Sports, entertainment venues need engineering athleticism

Sports arenas and entertainment facilities involve complex engineering solutions. Five consulting engineers offer advice to get results worth cheering about.


Keith Cooper, PE, President, McClure Engineering, St. Louis. Courtesy: McClure EngineeringDouglas H. Evans, PE, FSFPE, Fire Protection Engineer, Clark County, Nevada. Courtesy: Clark County, NevadaBill Larwood, PE, LEED AP, Senior Vice President/Project Principal, Syska Hennessey Group, Los Angeles. Courtesy: Syska Hennessey GroupKevin Lewis, PE, LEED AP BD+C, Vice President, Henderson Engineers, Lenexa, Kansas. Courtesy: Henderson EngineersBruce McKinlay, Principal, Arup, Los Angeles. Courtesy: Arup

Participants (left to right):

Keith Cooper, PE, President, McClure Engineering, St. Louis

Douglas H. Evans, PE, FSFPE, Fire Protection Engineer, Clark County, Nevada

Bill Larwood, PE, LEED AP, Senior Vice President/Project Principal, Syska Hennessey Group, Los Angeles

Kevin Lewis, PE, LEED AP BD+C, Vice President, Henderson Engineers, Lenexa, Kansas

Bruce McKinlay, Principal, Arup, Los Angeles  

CSE: Describe a sports or entertainment venue you’ve worked on.

Keith Cooper: We work on numerous college and university campuses with a focus on sports, recreation, and performance facilities. We have designed approximately 50 of these facilities in the last 15 years.

Douglas H. Evans: The Las Vegas Valley contains a number of sports facilities. All NASCAR fans are aware of the Las Vegas Speedway, which is located within the jurisdictional boundaries of Clark County, Nevada. This venue contains more than 140,000 seats. The grandstands, skyboxes, and infield areas all included their own unique fire protection challenges. Several of the resorts also include sporting venues. Boxing and mixed martial arts fans are likely familiar with MGM Grand Gardens, Caesars, and Mandalay Bay Arena. There are several additional sporting complexes that showcase rodeos and other equestrian events, as well as basketball, football, baseball, hockey, and virtually all popular sporting events. These venues can seat upwards of 12,000 to 30,000 patrons. Without exception, resorts in the Las Vegas Valley include multiple entertainment venues. Some of these venues may be as common as small platforms for a band, comedian, or other entertainers. Some include the multi-use facilities described above. Most of the resorts contain at least one stage with a proscenium (a fire and smoke separation between the stage and the audience).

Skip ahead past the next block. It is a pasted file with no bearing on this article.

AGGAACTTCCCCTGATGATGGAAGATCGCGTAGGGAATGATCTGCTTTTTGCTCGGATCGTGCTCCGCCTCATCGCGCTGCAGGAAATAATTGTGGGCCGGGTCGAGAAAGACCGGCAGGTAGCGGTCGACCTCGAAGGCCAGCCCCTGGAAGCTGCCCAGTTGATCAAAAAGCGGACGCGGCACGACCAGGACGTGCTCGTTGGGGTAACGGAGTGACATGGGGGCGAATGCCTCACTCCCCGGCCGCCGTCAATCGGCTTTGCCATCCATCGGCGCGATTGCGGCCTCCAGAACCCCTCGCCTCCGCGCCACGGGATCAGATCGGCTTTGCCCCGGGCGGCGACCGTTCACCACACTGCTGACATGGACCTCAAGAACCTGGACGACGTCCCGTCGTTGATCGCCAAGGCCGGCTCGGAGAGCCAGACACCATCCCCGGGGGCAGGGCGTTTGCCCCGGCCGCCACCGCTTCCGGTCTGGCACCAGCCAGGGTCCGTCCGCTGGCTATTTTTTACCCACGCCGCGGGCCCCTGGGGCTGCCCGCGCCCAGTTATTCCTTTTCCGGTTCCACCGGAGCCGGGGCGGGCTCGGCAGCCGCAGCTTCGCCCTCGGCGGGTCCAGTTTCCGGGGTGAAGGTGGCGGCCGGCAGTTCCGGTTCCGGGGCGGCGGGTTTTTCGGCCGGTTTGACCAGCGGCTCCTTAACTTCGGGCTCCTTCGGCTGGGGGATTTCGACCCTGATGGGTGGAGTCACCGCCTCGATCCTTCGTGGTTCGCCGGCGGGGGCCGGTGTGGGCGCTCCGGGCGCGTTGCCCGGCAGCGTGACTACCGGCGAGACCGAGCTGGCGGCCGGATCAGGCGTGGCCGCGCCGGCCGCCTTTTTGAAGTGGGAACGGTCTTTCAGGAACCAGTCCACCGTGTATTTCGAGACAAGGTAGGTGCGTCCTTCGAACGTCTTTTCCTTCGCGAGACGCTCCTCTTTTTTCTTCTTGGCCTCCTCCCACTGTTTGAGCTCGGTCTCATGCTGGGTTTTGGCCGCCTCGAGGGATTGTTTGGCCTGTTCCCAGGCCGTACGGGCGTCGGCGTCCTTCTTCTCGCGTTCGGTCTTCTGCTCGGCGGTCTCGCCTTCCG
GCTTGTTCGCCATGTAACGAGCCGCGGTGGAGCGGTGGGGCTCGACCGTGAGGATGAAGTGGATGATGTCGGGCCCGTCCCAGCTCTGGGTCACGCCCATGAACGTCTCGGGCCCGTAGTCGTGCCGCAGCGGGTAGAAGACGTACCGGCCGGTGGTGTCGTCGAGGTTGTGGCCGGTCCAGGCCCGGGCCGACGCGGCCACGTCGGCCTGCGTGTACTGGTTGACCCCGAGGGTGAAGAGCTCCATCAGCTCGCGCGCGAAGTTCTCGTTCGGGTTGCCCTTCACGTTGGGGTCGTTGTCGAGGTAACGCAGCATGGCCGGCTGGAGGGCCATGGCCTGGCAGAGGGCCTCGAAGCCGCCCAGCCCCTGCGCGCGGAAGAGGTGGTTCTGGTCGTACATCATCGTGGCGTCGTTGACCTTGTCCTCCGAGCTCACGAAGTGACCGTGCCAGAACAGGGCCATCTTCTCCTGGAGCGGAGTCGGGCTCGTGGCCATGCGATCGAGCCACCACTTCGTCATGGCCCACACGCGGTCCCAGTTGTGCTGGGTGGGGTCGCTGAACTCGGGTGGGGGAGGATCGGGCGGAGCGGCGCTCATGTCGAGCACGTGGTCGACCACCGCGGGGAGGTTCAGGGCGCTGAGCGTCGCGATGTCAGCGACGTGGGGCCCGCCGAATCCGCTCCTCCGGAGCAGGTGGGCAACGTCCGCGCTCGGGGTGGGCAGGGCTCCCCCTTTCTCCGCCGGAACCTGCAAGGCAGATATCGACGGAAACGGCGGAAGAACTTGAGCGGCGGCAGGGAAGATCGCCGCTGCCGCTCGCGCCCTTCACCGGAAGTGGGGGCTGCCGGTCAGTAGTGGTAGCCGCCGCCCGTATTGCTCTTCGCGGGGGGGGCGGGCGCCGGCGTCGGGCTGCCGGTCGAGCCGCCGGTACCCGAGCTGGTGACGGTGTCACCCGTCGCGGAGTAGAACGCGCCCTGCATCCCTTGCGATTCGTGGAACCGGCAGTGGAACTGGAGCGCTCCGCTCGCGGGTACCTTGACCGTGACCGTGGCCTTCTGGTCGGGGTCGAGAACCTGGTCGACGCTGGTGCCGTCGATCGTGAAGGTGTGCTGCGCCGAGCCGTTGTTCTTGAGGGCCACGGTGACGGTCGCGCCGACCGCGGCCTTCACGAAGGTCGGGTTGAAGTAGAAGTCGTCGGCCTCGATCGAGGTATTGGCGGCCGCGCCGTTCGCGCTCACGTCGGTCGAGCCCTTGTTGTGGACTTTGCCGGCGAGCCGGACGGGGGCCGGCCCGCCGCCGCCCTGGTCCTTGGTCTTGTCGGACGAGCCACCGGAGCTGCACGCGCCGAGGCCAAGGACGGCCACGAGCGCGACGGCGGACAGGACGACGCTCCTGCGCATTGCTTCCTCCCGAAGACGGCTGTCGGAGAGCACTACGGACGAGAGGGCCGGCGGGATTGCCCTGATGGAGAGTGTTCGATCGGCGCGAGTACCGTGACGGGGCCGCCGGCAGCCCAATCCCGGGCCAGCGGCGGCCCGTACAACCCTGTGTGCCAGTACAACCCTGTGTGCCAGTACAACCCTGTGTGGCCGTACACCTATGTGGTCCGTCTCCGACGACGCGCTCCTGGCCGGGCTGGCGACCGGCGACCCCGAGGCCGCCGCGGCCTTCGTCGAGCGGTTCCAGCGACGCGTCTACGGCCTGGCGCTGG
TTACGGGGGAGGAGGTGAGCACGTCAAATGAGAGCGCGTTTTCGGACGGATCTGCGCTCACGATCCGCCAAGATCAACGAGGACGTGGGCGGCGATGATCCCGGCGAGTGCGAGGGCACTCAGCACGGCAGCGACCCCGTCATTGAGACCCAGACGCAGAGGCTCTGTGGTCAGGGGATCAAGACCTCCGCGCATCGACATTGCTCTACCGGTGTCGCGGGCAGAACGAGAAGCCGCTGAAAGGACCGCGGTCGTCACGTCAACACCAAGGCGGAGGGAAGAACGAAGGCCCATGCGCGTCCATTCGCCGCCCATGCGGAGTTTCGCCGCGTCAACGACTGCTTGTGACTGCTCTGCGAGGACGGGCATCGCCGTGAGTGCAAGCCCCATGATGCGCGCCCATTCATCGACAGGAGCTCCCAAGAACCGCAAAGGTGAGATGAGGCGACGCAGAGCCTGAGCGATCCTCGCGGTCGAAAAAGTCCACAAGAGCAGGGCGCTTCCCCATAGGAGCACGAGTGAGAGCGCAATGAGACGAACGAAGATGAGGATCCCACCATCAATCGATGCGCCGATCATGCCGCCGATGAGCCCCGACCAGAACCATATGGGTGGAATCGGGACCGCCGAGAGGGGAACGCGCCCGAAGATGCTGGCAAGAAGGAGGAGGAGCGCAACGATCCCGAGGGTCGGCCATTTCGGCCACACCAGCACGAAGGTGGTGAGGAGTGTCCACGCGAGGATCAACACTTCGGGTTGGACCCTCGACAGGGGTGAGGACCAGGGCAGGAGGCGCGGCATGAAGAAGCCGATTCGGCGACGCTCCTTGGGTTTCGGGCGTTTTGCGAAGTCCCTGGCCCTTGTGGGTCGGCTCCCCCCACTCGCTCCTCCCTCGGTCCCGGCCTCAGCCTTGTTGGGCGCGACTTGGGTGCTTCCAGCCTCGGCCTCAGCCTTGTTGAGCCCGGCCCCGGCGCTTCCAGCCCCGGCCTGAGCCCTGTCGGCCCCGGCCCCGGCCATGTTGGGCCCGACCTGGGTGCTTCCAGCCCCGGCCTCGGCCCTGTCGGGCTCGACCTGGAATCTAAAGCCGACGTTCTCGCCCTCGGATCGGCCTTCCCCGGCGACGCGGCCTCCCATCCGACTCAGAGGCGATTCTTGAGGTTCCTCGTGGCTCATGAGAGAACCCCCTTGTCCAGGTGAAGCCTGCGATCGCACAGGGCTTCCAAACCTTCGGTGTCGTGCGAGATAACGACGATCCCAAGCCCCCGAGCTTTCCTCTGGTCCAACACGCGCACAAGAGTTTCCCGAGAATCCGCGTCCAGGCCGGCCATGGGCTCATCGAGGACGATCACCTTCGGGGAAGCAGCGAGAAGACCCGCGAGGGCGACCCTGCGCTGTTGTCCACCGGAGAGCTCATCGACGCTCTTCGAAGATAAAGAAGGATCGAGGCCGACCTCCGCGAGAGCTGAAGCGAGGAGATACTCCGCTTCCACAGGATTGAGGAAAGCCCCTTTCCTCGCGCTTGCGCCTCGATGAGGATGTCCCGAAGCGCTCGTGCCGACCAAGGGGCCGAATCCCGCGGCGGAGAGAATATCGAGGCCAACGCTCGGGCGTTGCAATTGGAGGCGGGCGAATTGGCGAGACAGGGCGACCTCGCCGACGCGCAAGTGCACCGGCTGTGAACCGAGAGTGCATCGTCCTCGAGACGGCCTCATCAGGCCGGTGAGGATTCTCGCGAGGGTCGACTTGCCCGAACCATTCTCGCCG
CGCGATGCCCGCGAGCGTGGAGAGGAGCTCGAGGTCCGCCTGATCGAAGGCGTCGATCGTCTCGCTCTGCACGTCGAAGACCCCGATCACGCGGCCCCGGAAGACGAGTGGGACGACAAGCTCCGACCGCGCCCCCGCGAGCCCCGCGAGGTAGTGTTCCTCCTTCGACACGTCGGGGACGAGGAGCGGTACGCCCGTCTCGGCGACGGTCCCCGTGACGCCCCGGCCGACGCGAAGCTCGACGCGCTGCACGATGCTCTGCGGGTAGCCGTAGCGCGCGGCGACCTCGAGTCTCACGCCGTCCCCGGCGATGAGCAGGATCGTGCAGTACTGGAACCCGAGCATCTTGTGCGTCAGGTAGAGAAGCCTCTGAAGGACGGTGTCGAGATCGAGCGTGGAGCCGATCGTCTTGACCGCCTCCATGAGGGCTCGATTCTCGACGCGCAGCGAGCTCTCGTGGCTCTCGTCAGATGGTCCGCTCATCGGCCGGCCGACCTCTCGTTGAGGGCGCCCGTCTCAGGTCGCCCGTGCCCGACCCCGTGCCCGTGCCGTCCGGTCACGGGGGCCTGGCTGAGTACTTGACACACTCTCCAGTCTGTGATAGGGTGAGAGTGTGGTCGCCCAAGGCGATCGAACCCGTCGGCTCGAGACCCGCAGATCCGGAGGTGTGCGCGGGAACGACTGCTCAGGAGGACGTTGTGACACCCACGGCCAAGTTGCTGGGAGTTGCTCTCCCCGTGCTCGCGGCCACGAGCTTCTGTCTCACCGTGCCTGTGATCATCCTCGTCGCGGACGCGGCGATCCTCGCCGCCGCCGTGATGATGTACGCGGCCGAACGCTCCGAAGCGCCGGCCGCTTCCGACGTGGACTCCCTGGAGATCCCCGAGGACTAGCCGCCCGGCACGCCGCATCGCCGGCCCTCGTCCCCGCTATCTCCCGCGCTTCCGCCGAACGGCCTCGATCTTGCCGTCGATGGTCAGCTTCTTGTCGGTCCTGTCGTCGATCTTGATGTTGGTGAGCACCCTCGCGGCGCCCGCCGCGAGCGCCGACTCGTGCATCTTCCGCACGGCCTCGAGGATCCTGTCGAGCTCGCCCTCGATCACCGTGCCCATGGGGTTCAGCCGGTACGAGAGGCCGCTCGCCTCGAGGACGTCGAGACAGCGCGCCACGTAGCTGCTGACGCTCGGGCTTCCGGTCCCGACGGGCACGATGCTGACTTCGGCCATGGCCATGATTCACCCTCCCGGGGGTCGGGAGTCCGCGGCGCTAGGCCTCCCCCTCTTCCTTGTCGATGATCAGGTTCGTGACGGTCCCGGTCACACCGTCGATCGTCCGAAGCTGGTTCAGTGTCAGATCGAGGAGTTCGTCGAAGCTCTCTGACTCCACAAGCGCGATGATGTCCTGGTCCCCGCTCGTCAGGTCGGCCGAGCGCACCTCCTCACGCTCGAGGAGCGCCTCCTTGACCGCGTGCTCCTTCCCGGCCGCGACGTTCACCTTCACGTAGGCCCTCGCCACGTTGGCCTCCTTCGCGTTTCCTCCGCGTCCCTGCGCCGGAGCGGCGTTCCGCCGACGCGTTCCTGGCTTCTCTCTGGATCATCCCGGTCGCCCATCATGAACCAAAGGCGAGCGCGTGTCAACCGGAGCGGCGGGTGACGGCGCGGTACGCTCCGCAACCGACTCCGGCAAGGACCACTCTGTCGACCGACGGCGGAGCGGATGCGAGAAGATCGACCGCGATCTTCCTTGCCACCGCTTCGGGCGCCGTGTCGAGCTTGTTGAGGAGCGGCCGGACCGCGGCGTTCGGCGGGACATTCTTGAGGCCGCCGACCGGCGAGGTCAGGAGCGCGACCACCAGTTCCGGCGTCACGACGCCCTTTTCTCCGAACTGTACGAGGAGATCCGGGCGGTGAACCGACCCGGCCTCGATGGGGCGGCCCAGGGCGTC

Bill Larwood: One of Syska’s recent sports projects is the UCLA Pauley Pavilion expansion and renovation. It was a major gut and required new systems—everything from new air handlers to new sumps were added. The Pauley Pavilion arena is unique in that it is steeped in history/lore that needed to show through in the new design, but it also required present-day must-haves including technology, signage, revenue streams, and attention to the mechanical, electrical, and plumbing (MEP) systems’ high performance. Two of the system features we were excited to see included were a mix-mode cooling system, which provides natural ventilation, and significant amounts of natural daylighting. We also helped engineer the architecture with highly tuned fenestration coordinated with the building use and location.

Engineers at Arup worked on Miller Park, a 42,500-seat stadium that is home to the Milwaukee Brewers. The facility is among the first sports arenas to include a retractable roof and climate conditioning in the bowl. Courtesy: Tim GriffithKevin Lewis: We recently completed an arena renovation for the University of South Florida in Tampa. The $32 million renovation included a complete redo of the existing MEP and fire protection systems that were original to the 32-year-old facility. The project was a fast-track, design assist project that is also seeking USGBC LEED Silver certification. HEI provided engineering for the MEP and fire protection systems and construction administration. While the project was challenging due to space limitations and low structure height, the architect and other consultants pulled together to provide a team approach to solving each design challenge.

Bruce McKinlay: Miller Park, a 42,500-seat Major League Baseball (MLB) stadium designed for the Milwaukee Brewers, was completed in 2001. The stadium was innovative at the time as it included a unique fan-shaped retractable roof and heating in the bowl to keep the fans warm late into the season. This may have been the first stadium designed in the United Sates with a retractable roof and climate conditioning in the bowl, which now seems to be the trend in most National Football League (NFL) stadiums. Arup has also been involved in the design of the Singapore Sports Hub, which features a 55,000-seat stadium with a retractable roof to provide crowd and playing field protection during inclement weather. The Hub also includes an aquatics center, as well as retail and a multi-purpose arena. The stadium roof features an integrated LED lighting system that transforms the roof surface into the largest programmable LED screen in the world. The Hub is currently under construction and is expected to be completed by 2014.

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